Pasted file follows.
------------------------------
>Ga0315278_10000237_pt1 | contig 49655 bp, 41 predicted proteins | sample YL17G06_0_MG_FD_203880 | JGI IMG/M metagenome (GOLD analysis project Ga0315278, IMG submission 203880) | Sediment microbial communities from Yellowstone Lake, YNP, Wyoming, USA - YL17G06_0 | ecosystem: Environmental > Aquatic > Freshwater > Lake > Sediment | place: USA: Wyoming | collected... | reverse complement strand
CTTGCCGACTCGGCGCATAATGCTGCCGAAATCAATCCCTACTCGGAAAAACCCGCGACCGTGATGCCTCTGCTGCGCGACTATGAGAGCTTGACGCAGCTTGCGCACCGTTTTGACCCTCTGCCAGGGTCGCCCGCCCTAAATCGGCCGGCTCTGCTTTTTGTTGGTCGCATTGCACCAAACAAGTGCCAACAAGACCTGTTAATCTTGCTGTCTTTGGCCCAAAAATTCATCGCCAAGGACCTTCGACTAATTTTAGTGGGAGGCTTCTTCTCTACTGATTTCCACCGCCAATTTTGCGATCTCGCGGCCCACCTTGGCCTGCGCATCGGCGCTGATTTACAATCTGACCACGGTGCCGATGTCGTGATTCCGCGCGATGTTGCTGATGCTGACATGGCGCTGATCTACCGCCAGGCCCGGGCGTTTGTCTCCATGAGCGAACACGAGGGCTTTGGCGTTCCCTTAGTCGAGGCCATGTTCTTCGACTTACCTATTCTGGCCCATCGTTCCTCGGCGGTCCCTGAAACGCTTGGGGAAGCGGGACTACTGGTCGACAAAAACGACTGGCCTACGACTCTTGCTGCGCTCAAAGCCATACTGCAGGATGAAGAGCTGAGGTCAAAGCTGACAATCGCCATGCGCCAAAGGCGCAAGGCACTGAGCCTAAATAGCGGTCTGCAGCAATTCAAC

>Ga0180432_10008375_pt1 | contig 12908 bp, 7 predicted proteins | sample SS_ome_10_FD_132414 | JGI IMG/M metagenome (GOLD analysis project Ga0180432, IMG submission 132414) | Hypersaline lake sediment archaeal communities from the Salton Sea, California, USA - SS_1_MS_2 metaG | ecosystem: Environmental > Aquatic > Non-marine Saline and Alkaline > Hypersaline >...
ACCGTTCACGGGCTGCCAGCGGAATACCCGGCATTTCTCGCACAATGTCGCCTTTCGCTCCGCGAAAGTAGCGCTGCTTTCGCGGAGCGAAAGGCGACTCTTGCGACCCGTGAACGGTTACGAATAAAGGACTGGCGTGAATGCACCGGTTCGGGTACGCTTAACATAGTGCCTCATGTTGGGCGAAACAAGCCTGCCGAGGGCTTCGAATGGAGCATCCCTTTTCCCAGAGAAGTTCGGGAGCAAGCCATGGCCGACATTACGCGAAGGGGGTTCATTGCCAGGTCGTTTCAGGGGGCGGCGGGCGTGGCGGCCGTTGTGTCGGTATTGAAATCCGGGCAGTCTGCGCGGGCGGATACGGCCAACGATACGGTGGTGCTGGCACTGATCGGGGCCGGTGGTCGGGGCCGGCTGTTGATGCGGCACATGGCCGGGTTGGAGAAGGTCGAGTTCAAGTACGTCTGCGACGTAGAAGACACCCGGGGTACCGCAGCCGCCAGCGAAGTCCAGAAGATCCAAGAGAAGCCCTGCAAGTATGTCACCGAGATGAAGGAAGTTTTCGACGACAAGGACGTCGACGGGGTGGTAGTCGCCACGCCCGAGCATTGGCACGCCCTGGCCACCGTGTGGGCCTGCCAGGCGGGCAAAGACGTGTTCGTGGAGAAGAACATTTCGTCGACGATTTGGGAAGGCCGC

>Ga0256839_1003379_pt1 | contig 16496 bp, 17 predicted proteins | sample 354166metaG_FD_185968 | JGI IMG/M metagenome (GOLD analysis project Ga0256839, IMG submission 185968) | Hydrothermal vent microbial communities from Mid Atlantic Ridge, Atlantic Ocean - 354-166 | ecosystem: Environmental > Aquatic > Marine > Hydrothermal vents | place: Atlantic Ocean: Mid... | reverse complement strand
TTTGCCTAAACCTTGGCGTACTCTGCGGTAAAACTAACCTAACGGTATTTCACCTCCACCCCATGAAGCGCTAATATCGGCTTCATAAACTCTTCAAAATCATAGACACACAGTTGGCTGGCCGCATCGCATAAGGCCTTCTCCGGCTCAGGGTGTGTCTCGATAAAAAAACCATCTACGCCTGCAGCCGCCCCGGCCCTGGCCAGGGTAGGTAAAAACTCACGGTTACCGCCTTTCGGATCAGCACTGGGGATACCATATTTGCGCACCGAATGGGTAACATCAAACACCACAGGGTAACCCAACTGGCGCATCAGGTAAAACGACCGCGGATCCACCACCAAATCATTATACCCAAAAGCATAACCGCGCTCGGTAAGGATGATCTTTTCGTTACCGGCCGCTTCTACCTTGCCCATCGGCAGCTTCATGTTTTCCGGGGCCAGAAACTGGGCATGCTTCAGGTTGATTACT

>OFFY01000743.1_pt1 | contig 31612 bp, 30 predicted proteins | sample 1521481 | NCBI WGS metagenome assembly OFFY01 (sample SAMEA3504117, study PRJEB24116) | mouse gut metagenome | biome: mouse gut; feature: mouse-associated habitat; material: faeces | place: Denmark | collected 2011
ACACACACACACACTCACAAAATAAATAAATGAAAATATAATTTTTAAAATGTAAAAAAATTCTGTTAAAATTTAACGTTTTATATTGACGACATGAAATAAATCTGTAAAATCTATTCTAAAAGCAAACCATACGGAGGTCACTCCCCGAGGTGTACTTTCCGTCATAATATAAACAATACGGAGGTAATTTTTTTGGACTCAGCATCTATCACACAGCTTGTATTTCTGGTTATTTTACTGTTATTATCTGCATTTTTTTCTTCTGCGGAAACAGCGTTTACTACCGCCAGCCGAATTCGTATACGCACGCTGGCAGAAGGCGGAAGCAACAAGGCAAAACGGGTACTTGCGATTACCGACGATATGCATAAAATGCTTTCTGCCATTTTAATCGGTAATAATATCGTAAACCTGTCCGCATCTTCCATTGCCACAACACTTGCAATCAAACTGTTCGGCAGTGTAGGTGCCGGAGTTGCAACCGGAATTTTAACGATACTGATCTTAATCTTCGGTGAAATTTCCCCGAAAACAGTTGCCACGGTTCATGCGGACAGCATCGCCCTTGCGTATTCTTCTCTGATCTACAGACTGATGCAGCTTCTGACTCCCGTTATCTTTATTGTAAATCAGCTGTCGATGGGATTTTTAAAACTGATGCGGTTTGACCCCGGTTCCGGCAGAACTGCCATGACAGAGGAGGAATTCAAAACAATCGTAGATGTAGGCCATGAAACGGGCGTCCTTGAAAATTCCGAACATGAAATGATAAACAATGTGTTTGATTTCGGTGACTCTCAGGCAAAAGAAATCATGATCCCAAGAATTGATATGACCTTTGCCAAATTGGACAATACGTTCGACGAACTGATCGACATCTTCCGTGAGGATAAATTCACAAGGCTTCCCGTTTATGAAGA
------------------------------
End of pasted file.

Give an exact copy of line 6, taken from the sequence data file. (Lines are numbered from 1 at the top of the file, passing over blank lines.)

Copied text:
TTTGCCTAAACCTTGGCGTACTCTGCGGTAAAACTAACCTAACGGTATTTCACCTCCACCCCATGAAGCGCTAATATCGGCTTCATAAACTCTTCAAAATCATAGACACACAGTTGGCTGGCCGCATCGCATAAGGCCTTCTCCGGCTCAGGGTGTGTCTCGATAAAAAAACCATCTACGCCTGCAGCCGCCCCGGCCCTGGCCAGGGTAGGTAAAAACTCACGGTTACCGCCTTTCGGATCAGCACTGGGGATACCATATTTGCGCACCGAATGGGTAACATCAAACACCACAGGGTAACCCAACTGGCGCATCAGGTAAAACGACCGCGGATCCACCACCAAATCATTATACCCAAAAGCATAACCGCGCTCGGTAAGGATGATCTTTTCGTTACCGGCCGCTTCTACCTTGCCCATCGGCAGCTTCATGTTTTCCGGGGCCAGAAACTGGGCATGCTTCAGGTTGATTACT